A recent column by Mike Nichols published in many Wisconsin newspapers claimed that “the sky didn’t fall” because of the new photo ID requirement in the Feb. 21 nonpartisan primary election. His sarcasm demeans what should be a serious discussion.
No one ever said the sky would fall or that the advent of voter ID would be the end of life as we know it. Nichols based his conclusion on a self-conducted “poll” of a few people in Sheboygan in a traditionally low-turnout primary election. This tells us nothing about how many ballots will not be counted or whether some eligible citizens did not even try to vote because of an ID requirement they might not be able to meet. The real test will be in the general elections this fall.
Nichols notes that a “few” people in Milwaukee had to vote provisionally — that is, cast a ballot which would not be counted unless they return within three days with a valid ID. I was told there were 17 such provisional ballots issued in Madison. Even if Nichols is not concerned about these “few” possibly disenfranchised voters, he should admit that this is more than the number of cases he can cite of voter impersonation, which is the only type of illegal voting the new law could prevent. In fact, proponents of the ID law have not identified a single case of voter impersonation ever in Wisconsin.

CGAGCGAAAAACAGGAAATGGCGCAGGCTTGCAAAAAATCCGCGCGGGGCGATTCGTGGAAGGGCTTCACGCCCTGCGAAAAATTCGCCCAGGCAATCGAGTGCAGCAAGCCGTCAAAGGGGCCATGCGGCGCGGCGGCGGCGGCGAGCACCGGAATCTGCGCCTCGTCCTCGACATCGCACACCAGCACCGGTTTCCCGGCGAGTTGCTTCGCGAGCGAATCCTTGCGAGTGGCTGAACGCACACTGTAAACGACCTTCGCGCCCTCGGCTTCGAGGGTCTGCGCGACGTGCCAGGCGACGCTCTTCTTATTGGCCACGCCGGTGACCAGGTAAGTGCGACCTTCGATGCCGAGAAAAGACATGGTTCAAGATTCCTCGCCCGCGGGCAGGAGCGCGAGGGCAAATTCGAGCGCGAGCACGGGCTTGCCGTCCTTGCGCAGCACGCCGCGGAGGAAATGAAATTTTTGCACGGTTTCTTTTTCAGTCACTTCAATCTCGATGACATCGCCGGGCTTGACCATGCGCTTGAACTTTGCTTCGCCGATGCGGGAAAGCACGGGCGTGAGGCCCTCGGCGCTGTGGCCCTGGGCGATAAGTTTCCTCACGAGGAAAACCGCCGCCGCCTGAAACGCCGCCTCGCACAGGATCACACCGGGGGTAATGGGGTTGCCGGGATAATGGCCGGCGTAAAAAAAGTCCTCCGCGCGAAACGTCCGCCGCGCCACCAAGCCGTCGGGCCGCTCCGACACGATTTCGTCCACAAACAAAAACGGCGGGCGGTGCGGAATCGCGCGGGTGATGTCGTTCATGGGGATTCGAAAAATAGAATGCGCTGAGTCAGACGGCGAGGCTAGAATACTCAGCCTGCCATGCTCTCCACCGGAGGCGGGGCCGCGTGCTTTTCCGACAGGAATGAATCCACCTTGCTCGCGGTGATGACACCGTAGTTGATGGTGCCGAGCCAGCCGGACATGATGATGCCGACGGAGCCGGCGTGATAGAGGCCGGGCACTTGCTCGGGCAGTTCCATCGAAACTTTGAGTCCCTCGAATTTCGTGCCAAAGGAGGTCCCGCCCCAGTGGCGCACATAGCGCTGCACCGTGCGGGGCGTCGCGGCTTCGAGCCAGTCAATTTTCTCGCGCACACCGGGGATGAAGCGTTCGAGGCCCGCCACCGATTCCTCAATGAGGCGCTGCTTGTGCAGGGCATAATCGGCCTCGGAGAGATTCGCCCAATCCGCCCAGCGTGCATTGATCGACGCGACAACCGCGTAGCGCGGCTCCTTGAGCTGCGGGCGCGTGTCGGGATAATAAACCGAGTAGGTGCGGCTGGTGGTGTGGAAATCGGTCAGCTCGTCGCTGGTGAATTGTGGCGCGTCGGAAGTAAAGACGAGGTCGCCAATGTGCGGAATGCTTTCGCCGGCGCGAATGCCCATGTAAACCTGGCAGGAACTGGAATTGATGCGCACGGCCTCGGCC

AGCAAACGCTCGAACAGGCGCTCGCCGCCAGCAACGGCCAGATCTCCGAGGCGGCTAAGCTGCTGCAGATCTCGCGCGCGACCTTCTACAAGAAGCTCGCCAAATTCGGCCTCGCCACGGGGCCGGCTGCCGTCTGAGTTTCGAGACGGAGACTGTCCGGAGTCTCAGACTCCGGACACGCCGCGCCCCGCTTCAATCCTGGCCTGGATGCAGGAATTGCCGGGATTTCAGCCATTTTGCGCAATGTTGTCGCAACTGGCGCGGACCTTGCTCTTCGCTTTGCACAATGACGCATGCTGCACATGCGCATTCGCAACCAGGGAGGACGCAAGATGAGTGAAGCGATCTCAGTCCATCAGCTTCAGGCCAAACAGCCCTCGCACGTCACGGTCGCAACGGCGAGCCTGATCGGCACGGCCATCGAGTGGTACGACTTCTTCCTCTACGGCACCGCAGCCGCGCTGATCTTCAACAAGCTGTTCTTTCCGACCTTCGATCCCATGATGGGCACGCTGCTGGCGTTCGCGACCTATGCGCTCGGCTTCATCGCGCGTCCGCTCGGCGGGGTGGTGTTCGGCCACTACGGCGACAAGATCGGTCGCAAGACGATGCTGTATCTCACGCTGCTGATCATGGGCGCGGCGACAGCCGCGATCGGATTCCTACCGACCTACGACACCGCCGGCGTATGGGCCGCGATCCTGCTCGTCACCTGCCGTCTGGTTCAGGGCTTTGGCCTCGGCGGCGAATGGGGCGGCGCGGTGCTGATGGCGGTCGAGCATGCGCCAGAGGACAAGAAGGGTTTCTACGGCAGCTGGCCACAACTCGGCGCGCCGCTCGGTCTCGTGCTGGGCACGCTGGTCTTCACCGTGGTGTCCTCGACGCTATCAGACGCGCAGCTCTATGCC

The goal of anyone committed to democracy should be facilitating people’s right to vote, not hindering it. That is why the League of Women Voters is working on three fronts in response to the voter ID law:
Our local leagues have been holding public education forums about the law and assisting individuals who need to obtain a voter ID. The Dane County League has received a grant from The Evjue Foundation to assist county residents who need funding to apply for a birth certificate.
The league is organizing a statewide election observer program to monitor implementation of the law and identify problems people are having with it. Our observers will also be watching for best practices in polling place management which keep the voting process fair and efficient, despite the new requirements to show ID and sign the poll book. We urge people to become election observers by completing the volunteer sign-up form on our website.
The league is challenging the photo ID law based on our state constitution, which does not authorize the Legislature to enact laws that exclude otherwise eligible citizens from voting. Dane County Judge Richard Niess will hold a hearing on our lawsuit March 9, at which we hope he will declare the law to be in violation of the Wisconsin Constitution.
Andrea Kaminski is executive director of the League of Women Voters of Wisconsin Education Network, a nonprofit, nonpartisan membership organization that promotes informed and active participation in government.